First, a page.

OECD (2013b, Chapter 18.3) provides the following steps to calculate any estimate T of the proficiency values θ using PVs and to calculate an estimate of the variance of T:

- Using the first vector of plausible values for each respondent, evaluate T as if the plausible values were the true values of θ. Denote the result T
_{1}. - In the same manner as in step 1 above, evaluate the sampling variance of T, or Var(T
_{1}), with respect to respondents’ first vectors of plausible values. Denote the result Var_{1}. - Carry out steps 1 and 2 for the second through all 10 vectors of plausible values, thus obtaining T
_{u}and Var_{u}for u=2, . . .,10. - The best estimate of T obtainable from the plausible values is the average of the 10 values obtained from the different sets of plausible values: $${T}_{.}=\frac{{{\displaystyle \sum}}_{u}{T}_{u}}{10}$$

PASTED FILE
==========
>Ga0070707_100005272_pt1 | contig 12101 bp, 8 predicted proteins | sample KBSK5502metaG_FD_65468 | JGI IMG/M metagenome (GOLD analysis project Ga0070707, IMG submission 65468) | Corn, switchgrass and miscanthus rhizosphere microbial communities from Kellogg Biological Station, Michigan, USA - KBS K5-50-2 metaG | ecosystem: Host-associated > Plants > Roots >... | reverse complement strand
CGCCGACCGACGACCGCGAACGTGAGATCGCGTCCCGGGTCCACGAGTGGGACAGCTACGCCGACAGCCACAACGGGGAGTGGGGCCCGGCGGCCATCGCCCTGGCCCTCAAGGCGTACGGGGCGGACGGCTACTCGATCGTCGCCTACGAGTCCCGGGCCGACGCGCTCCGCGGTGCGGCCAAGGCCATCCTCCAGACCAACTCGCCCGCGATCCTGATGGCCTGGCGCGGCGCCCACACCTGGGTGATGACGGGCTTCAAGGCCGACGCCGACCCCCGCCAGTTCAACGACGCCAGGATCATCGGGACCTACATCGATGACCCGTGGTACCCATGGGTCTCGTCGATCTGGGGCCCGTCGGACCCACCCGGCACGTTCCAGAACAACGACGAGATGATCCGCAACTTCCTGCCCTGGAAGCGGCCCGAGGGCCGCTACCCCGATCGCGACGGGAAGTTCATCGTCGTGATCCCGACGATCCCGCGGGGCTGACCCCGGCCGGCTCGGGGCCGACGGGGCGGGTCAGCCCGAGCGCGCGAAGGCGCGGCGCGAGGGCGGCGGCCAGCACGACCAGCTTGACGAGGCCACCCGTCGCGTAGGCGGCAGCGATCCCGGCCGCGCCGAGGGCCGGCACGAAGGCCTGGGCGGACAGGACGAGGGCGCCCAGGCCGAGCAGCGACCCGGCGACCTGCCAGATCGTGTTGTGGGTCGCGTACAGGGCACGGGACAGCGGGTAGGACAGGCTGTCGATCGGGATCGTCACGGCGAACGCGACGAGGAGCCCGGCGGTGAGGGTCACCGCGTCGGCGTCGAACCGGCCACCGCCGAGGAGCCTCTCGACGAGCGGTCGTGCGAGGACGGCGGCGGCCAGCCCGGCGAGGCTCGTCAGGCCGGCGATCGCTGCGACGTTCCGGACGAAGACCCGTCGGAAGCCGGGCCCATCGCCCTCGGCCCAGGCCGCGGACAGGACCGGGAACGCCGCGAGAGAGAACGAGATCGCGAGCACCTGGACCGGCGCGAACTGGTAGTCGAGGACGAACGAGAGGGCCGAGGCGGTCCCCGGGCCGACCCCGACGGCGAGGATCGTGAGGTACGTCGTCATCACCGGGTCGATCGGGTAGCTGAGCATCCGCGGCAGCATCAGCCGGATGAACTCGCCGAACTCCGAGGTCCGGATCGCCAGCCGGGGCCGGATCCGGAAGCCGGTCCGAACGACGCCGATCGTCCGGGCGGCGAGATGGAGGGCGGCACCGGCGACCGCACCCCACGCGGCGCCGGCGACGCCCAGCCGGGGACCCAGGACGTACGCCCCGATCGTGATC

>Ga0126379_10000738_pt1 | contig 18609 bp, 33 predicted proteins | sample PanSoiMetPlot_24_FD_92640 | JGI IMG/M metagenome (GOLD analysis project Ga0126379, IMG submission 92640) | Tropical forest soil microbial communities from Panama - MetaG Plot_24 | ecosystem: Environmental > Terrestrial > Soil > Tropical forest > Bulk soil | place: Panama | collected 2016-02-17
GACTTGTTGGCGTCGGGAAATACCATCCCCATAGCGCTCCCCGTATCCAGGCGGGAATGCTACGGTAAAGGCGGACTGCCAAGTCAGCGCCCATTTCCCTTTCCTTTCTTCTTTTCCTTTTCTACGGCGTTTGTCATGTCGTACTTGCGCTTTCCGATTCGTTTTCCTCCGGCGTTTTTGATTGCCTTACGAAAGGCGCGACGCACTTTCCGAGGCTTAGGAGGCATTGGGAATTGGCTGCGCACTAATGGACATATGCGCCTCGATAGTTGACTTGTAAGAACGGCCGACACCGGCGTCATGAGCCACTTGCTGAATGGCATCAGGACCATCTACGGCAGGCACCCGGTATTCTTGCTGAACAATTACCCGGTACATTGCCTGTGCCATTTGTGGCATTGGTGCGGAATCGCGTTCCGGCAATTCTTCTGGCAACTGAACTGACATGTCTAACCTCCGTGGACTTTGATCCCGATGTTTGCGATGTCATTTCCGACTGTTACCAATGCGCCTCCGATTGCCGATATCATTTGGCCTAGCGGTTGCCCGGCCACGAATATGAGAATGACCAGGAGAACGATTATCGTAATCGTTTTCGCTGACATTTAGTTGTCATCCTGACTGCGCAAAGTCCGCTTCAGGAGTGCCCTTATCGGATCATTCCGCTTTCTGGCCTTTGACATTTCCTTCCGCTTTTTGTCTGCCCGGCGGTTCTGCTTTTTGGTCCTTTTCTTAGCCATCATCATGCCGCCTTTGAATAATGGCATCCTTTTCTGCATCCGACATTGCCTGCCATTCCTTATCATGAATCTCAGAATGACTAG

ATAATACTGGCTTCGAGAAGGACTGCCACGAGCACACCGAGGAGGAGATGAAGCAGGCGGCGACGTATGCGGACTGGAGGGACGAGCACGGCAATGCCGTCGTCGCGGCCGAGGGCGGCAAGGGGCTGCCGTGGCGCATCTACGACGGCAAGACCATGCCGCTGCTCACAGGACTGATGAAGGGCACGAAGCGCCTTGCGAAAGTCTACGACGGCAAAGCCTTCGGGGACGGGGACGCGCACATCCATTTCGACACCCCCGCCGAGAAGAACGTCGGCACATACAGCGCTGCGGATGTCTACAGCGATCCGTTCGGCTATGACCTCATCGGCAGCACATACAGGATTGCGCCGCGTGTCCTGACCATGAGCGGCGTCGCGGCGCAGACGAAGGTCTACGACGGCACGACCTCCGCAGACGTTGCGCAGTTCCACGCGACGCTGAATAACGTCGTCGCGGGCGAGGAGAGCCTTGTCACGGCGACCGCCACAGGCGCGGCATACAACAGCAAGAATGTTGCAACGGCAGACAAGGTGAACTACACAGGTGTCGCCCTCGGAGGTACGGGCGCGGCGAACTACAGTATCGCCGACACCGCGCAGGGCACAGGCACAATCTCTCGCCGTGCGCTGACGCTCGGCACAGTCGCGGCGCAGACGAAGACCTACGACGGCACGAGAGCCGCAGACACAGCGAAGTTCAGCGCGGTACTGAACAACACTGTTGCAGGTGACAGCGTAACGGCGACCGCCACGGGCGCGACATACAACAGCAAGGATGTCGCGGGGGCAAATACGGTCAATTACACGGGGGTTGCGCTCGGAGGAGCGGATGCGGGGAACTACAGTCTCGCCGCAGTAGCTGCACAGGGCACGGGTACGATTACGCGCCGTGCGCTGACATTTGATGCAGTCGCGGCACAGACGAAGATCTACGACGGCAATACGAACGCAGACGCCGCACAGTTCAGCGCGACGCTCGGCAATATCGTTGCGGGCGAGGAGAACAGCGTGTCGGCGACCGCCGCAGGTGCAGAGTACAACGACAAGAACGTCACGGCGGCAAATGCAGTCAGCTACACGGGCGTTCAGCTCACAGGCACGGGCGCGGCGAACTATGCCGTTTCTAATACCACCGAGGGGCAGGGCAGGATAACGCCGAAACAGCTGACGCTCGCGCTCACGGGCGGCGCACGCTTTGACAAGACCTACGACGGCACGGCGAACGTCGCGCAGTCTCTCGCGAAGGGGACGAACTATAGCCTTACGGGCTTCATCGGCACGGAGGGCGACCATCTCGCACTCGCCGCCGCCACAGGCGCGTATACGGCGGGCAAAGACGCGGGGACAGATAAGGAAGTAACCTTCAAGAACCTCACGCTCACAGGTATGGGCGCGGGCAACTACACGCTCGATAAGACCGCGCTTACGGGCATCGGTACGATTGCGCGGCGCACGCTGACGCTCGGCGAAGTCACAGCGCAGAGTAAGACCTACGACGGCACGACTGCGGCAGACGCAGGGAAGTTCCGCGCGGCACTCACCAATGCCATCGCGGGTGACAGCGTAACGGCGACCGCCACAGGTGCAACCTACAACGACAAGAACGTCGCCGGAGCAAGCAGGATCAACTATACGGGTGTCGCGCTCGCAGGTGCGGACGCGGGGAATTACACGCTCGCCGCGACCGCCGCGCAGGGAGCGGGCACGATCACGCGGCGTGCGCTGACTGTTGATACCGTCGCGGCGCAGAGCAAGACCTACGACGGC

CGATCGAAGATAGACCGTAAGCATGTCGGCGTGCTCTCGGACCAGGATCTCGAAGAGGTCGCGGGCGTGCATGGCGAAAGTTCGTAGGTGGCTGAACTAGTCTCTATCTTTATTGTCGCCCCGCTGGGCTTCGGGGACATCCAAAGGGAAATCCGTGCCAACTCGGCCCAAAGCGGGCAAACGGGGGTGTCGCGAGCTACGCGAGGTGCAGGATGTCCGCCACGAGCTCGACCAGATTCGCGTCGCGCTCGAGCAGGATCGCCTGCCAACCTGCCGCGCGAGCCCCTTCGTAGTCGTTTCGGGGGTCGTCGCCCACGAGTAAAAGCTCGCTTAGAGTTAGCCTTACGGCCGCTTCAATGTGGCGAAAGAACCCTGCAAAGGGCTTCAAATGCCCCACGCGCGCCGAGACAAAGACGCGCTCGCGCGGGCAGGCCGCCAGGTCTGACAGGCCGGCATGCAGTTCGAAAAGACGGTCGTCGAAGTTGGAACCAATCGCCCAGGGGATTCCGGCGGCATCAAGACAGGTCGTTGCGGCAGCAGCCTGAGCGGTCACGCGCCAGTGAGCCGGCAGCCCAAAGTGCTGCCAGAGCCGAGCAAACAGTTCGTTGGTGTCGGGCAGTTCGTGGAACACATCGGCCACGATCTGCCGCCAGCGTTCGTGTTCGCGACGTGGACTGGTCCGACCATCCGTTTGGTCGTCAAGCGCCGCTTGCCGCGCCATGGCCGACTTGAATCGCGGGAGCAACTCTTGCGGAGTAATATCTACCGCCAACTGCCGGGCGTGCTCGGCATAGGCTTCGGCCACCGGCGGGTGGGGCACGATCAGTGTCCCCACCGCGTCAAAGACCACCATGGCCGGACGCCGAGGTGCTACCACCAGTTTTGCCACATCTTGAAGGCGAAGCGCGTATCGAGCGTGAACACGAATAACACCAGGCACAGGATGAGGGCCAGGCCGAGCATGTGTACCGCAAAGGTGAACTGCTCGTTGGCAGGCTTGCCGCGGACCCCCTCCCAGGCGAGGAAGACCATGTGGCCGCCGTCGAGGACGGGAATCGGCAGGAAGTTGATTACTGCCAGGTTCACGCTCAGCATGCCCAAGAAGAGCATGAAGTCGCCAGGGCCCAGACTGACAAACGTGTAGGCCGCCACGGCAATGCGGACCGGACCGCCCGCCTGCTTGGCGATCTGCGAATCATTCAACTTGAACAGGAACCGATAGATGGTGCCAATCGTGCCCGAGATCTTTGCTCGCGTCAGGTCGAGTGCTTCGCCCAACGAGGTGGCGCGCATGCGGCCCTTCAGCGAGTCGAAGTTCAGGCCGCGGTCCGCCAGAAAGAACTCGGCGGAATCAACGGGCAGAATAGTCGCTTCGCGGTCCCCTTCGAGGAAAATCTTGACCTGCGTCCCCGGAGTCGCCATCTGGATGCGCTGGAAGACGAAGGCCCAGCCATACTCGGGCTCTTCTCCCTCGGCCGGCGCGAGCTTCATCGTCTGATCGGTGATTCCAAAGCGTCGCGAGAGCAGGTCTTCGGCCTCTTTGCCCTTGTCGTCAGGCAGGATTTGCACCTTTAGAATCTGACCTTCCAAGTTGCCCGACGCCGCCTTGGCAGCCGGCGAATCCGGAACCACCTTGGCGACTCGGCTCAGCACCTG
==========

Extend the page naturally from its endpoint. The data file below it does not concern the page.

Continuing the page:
- An estimate of the variance of T is the sum of two components: an estimate of Var(T
_{u}) obtained as in step 4 and the variance among the T_{u}s: $$Var\left({T}_{.}\right)=\frac{{{\displaystyle \sum}}_{n}Va{r}_{u}}{10}+\left(1+\frac{1}{10}\right)\frac{{{\displaystyle \sum}}_{u}{\left({T}_{u}-{T}_{.}\right)}^{2}}{10-1}$$

The first component in Var(T.) reflects uncertainty due to sampling from the population; the second component reflects uncertainty because the respondents' proficiencies θ are only indirectly observed... (p. 457)

### Literacy skills in LISA

Following the above steps from OECD (2013b), the estimated average of the literacy proficiency values is shown below. Notice that the statistic calculated using only 1 plausible value is a close approximation of the best estimate using all 10 plausible values; however, the variance of the estimate is underestimated with only 1 plausible value because the variability corresponding to the uncertainly of the respondents’ proficiency is not reflected.